Q: Eight years ago, I bought 777 shares of Rooney Pace Group Inc. for $3 a share. The stock subsequently dropped to 12 cents a share. A June statement from my broker stated that the shares were worth $93.24.
My July brokerage statement reported zero shares of Rooney Pace. I called the brokerage to find out what happened. I was told that the stock was "notorious" and it had been dropped because it's worthless. Have you ever heard of "notorious stocks?" Can the brokerage do this to a customer without permission?
A: I've never heard of a "notorious" stock. Nor have the half-dozen or so investment professionals I asked.
Perhaps, your stock broker was referring to the company itself. Rooney Pace was a notorious investment firm that was expelled from the National Association of Securities Dealers in October 1988 for trading violations. You may have owned stock in the brokerage firm's parent company.
Anyway, as to your second question, the brokerage firm probably can discontinue listing a defunct stock on your account statement, said Marilyn Davis, NASD regional director in Atlanta.
But even if the stock is truly worthless, it may still have value to you. Your investment loss could be used to offset gains on the sale of another stock.
Q: I'm 64 years old and recently inherited $10,000. I have a $48,000 mortgage that comes due in two years. Would it be better to use the money to pay off some of the mortgage or should I invest it?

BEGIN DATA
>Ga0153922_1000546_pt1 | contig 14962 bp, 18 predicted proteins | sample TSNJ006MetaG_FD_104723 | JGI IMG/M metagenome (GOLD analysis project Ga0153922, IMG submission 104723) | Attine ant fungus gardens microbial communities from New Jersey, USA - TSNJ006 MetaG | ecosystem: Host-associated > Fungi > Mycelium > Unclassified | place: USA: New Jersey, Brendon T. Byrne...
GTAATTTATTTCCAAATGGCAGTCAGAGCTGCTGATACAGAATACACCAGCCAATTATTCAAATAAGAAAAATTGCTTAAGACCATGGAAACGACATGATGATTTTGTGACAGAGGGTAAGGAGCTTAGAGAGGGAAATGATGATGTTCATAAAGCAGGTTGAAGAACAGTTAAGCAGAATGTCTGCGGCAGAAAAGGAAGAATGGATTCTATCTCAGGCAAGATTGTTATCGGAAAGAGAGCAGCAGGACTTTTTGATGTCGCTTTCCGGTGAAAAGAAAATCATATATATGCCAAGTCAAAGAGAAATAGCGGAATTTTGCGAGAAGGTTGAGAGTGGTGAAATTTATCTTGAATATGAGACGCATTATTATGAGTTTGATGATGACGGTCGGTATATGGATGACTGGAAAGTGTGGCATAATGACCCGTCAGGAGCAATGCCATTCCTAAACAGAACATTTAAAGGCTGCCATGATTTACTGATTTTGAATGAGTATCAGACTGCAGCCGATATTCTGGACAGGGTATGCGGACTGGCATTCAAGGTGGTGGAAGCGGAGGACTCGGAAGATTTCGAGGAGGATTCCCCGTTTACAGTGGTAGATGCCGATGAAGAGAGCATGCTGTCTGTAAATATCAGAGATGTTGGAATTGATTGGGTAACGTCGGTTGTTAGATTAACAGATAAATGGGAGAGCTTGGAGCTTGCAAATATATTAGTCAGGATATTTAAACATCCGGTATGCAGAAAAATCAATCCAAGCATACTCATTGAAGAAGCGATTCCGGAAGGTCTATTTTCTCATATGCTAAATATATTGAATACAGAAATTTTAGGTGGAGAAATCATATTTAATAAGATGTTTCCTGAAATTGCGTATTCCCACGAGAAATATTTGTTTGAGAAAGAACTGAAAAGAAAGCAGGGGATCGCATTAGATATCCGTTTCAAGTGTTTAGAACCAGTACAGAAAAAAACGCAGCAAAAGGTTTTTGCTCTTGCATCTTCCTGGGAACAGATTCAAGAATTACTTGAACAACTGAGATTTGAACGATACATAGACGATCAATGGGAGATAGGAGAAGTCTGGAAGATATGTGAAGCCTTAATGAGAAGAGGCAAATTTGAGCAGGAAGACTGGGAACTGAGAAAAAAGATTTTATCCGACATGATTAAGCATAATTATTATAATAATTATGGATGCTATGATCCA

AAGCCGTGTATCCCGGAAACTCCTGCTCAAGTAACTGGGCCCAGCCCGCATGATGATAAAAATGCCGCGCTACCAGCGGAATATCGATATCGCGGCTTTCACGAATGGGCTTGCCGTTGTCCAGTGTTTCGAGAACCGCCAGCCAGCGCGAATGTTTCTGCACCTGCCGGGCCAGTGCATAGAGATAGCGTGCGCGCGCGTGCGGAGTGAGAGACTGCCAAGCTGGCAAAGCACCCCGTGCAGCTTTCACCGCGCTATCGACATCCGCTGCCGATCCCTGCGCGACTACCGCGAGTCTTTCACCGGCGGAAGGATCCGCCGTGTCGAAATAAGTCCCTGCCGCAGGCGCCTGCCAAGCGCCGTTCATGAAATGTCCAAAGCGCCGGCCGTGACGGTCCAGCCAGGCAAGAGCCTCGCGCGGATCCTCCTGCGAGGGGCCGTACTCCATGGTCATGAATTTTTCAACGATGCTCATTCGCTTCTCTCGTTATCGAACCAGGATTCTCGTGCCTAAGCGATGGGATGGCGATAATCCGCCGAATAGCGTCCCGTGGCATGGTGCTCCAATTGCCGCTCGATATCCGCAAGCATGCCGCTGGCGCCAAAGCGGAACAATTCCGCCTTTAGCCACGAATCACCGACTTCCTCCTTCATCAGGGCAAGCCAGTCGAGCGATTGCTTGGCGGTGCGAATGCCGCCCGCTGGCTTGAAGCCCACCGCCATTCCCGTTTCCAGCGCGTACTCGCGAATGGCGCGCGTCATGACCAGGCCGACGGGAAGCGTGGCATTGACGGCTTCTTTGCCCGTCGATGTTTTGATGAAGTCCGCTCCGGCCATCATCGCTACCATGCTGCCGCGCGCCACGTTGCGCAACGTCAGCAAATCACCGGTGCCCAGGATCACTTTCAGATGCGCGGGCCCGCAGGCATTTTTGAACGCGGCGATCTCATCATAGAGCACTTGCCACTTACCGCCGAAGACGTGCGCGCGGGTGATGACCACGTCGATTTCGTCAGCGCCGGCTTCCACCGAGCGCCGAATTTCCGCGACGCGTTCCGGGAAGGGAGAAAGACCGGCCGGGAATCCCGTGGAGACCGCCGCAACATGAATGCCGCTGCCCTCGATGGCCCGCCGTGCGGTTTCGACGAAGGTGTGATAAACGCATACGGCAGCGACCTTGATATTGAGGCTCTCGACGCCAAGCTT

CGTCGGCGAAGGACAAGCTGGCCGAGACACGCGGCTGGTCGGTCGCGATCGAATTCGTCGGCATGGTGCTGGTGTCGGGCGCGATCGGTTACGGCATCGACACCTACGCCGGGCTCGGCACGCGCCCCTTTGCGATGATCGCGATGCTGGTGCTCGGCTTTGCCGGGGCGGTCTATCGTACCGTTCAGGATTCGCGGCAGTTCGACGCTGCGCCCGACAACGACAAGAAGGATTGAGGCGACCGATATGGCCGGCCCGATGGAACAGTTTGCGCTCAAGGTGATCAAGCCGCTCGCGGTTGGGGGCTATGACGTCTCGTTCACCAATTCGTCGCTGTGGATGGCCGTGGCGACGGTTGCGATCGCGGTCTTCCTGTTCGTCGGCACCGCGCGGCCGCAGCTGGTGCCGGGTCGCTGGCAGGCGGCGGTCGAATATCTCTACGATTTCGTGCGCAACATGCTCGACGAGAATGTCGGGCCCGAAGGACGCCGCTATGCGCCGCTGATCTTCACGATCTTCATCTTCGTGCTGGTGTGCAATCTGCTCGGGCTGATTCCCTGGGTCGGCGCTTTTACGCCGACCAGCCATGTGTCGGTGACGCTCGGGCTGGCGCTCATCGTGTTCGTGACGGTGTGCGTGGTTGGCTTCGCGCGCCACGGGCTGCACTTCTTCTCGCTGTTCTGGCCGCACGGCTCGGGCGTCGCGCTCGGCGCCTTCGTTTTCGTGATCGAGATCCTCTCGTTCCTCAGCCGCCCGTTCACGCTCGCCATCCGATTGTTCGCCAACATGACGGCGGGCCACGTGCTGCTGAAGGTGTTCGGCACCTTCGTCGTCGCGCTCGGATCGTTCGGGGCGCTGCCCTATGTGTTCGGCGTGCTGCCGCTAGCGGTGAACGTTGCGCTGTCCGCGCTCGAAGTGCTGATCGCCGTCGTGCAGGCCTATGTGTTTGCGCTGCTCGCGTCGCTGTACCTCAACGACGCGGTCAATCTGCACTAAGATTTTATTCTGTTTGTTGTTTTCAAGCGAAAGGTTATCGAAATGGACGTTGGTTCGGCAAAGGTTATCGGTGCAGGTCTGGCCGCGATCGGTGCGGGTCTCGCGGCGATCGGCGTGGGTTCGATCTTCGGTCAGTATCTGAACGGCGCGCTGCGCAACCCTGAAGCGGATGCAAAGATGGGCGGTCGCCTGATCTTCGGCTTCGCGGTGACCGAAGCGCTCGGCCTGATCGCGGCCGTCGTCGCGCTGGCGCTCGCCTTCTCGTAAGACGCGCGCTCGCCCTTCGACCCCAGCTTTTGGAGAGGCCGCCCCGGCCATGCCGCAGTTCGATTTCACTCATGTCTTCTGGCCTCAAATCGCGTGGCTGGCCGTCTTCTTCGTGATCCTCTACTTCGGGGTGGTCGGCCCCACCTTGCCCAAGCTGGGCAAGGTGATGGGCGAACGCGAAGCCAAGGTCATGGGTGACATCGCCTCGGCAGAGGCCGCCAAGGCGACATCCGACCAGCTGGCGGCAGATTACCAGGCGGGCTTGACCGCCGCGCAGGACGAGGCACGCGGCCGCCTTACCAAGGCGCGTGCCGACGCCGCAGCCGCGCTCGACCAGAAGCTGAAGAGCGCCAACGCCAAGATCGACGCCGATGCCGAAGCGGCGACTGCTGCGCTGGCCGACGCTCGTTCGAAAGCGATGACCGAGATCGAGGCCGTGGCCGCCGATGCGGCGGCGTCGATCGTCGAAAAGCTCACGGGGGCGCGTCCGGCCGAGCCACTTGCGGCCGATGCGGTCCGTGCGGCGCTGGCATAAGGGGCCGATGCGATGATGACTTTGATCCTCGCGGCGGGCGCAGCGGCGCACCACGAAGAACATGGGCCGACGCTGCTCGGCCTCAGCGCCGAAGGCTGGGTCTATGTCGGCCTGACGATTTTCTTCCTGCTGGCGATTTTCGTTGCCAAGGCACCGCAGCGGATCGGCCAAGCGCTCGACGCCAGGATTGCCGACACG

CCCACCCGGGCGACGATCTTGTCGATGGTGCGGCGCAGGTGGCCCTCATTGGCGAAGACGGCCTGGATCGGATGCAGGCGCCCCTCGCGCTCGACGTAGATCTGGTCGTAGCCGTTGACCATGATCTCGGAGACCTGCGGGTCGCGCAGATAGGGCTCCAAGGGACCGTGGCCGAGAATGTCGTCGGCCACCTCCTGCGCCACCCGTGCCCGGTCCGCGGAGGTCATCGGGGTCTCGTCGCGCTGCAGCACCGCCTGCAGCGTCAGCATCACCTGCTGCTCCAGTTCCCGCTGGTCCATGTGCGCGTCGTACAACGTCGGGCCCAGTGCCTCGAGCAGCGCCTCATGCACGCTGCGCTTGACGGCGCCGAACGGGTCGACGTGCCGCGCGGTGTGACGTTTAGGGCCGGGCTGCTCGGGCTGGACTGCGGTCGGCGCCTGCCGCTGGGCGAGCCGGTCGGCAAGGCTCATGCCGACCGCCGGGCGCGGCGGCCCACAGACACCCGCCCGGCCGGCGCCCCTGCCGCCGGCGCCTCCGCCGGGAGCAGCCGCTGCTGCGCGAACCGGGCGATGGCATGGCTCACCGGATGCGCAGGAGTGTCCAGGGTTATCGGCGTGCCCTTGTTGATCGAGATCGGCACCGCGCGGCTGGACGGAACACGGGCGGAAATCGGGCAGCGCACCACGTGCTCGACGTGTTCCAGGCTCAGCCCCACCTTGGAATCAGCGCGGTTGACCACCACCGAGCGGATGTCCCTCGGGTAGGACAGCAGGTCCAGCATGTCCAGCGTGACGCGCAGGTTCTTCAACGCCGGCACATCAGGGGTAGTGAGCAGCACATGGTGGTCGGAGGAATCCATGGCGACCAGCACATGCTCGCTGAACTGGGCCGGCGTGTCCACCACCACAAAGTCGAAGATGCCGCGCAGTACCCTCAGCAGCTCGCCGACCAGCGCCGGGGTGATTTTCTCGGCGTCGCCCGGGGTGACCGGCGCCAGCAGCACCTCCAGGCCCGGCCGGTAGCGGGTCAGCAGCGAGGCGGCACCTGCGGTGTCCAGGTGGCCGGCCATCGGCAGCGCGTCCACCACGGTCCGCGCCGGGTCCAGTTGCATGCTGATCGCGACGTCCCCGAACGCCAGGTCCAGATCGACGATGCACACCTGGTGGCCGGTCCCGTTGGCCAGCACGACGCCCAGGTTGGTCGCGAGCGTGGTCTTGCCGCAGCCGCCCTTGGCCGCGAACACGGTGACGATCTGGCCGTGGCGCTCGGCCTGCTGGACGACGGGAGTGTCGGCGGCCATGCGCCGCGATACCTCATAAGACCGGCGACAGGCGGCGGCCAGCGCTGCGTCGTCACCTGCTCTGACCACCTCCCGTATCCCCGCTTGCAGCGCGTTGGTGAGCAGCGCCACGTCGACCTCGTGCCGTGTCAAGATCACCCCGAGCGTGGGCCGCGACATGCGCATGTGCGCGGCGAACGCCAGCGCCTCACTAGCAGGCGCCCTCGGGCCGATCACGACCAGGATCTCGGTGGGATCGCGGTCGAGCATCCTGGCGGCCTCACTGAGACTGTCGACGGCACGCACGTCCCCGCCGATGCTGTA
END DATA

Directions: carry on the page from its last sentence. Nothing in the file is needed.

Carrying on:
A: To pay off or not to pay off is one of the most commonly asked questions, say financial planners.
Not to confuse the issue too much, but there are two answers to the question, each as correct as the other.
One answer depends on financial considerations, while the other hinges on social aspects.
When you get right down to it, buying a home is an investment. As such, you need to decide whether you'll get a better return sinking that $10,000 windfall into your home or investing it elsewhere, say, in the stock or bond market.
Contrary to conventional wisdom, paying off a mortgage early isn't necessarily a good investment decision, said Hank Madden, a Jacksonville, Fla., financial planner.
One way of determining whether to use your money to pay down a mortgage or invest it in the stock market is to compare the after-tax cost of your mortgage against the potential return of stocks.
Let's say you're in the 28 percent tax bracket and the interest rate on your mortgage is 7.5 percent. Because you can deduct mortgage interest costs on your federal tax return, your after-tax rate is only 5.4 percent.
If you can find an investment that returns more than 5.4 percent Ä and historically the stock market has returned 10 percent a year Ä you might want to go for it. However, given the short-term market risks associated with stocks and bonds and your two-year time horizon, you might be better off using the money to pay down the mortgage.
The other consideration is more personal.
If paying off your mortgage and owning your home outright has always been your dream, or if you'd sleep better at night without a mortgage, then by all means you should use the $10,000 to pay down the debt, Mr. Madden said.
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